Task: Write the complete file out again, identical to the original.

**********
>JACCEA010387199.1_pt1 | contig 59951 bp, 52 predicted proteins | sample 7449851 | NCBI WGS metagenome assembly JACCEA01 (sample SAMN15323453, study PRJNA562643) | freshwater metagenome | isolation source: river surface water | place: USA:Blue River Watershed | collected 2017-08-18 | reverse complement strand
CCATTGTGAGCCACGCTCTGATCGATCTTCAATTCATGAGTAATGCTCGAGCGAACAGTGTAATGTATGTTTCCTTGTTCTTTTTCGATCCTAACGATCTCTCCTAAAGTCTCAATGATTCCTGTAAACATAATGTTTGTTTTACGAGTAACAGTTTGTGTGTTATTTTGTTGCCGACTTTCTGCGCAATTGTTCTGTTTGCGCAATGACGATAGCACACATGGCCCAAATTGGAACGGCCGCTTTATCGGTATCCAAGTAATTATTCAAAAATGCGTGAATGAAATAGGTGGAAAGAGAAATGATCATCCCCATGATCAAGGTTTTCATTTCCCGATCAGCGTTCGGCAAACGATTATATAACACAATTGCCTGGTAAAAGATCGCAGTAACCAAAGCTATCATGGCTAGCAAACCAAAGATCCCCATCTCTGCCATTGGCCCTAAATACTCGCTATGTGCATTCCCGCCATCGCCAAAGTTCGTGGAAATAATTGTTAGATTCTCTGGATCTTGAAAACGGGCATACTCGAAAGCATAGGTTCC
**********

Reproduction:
>JACCEA010387199.1_pt1 | contig 59951 bp, 52 predicted proteins | sample 7449851 | NCBI WGS metagenome assembly JACCEA01 (sample SAMN15323453, study PRJNA562643) | freshwater metagenome | isolation source: river surface water | place: USA:Blue River Watershed | collected 2017-08-18 | reverse complement strand
CCATTGTGAGCCACGCTCTGATCGATCTTCAATTCATGAGTAATGCTCGAGCGAACAGTGTAATGTATGTTTCCTTGTTCTTTTTCGATCCTAACGATCTCTCCTAAAGTCTCAATGATTCCTGTAAACATAATGTTTGTTTTACGAGTAACAGTTTGTGTGTTATTTTGTTGCCGACTTTCTGCGCAATTGTTCTGTTTGCGCAATGACGATAGCACACATGGCCCAAATTGGAACGGCCGCTTTATCGGTATCCAAGTAATTATTCAAAAATGCGTGAATGAAATAGGTGGAAAGAGAAATGATCATCCCCATGATCAAGGTTTTCATTTCCCGATCAGCGTTCGGCAAACGATTATATAACACAATTGCCTGGTAAAAGATCGCAGTAACCAAAGCTATCATGGCTAGCAAACCAAAGATCCCCATCTCTGCCATTGGCCCTAAATACTCGCTATGTGCATTCCCGCCATCGCCAAAGTTCGTGGAAATAATTGTTAGATTCTCTGGATCTTGAAAACGGGCATACTCGAAAGCATAGGTTCC